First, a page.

Oxidative dna damage levels in blood from women at high risk for breast cancer are associated with dietary intakes of meats, vegetables, and fruits
Sommaire de l'article
OBJECTIVE: We examined the relationship between intakes of specific foods–namely, meats, vegetables, and fruits–with levels of oxidative DNA damage in women consuming their own usual diet or a diet low in fat.
DESIGN: Blood was obtained from women who had been assigned randomly to a low-fat or nonintervention diet for 3 to 24 months. Levels of 5-hydroxymethyluracil, a type of oxidative DNA damage, were determined. Diet data were obtained from 3-day food records.
SUBJECTS/SETTING: The 21 women were participating in an outpatient clinic. All the women were healthy but had a first-degree relative with breast cancer.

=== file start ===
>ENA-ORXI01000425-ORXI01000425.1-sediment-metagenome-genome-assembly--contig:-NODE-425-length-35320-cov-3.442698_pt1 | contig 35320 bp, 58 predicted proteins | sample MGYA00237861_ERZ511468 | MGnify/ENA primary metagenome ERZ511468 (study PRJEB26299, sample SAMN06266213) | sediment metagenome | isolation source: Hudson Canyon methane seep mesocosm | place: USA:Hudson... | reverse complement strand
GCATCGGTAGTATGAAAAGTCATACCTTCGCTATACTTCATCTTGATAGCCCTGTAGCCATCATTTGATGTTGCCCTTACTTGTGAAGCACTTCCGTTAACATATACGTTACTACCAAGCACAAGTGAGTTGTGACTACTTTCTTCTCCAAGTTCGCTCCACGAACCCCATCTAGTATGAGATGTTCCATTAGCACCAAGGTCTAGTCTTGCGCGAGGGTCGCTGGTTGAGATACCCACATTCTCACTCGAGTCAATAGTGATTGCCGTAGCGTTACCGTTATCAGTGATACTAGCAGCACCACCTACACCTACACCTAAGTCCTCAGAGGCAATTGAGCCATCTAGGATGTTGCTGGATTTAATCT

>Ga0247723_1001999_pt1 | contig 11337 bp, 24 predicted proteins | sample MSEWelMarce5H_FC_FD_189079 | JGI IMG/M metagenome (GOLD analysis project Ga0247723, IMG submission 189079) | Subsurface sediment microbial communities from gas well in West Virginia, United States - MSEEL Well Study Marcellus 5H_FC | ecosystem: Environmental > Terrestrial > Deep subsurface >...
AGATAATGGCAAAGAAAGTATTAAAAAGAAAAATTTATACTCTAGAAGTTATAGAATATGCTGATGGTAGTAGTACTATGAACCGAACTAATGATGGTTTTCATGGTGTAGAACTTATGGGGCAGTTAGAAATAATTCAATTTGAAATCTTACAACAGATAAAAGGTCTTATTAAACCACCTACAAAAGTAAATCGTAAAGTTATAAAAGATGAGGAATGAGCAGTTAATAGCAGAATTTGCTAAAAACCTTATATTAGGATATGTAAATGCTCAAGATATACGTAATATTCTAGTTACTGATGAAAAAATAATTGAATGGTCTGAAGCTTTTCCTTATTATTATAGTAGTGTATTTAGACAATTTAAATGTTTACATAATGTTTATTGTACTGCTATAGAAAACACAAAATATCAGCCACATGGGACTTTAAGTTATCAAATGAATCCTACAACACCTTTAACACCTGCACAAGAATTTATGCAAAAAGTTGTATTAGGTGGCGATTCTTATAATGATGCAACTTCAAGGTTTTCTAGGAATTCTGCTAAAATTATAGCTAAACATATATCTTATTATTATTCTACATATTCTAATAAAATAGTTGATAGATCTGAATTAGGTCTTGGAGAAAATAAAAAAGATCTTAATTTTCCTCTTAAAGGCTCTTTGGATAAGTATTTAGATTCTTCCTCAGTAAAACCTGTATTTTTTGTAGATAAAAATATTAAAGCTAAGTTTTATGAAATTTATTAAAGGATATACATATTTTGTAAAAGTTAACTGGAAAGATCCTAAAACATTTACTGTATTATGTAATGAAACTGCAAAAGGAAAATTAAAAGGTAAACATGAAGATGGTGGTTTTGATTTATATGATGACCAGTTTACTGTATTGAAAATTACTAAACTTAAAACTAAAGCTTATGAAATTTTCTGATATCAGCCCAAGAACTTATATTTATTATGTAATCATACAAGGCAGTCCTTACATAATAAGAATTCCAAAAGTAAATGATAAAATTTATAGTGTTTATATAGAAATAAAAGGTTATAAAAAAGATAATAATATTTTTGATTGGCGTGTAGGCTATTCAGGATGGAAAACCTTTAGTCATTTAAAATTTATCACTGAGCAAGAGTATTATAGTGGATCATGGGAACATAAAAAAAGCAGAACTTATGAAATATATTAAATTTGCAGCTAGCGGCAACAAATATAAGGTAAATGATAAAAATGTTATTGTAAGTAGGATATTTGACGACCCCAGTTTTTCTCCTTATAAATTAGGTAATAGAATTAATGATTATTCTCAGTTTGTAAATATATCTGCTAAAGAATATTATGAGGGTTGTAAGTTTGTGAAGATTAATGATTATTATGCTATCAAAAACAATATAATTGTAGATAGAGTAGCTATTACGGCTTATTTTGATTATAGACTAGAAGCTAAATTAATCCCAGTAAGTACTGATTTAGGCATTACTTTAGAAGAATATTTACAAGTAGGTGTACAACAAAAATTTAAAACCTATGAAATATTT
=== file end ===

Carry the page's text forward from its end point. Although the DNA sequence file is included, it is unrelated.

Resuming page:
INTERVENTION: The intervention was a self-selected diet with a goal of 15% of energy from fat.
MAIN OUTCOME MEASURES: Existing data on oxidative DNA damage levels were evaluated for possible relationships to foods eaten. Intakes of raw and cooked vegetables were examined separately. Meat intake was examined by type of meat (pork, beef, fish, chicken) and by cooking temperature.
STATISTICAL ANALYSES: Initial univariate analyses relied on Spearman rank correlations of each food item with DNA damage. Further analyses of the data were performed with univariate and multivariate weighted least squares regression models.
RESULTS: The model that best explained DNA damage levels was a bivariate regression model that included the intake of cooked vegetables and the sum of beef and pork intake. This model accounted for 85% of the variation in DNA damage levels among women. Preliminary results are suggestive of a positive association of DNA damage with beef and pork intake and a negative association with cooked vegetable intake.
APPLICATION: These observations, if confirmed in larger studies, suggest specific dietary changes to reduce oxidative DNA damage levels and possibly cancer risk.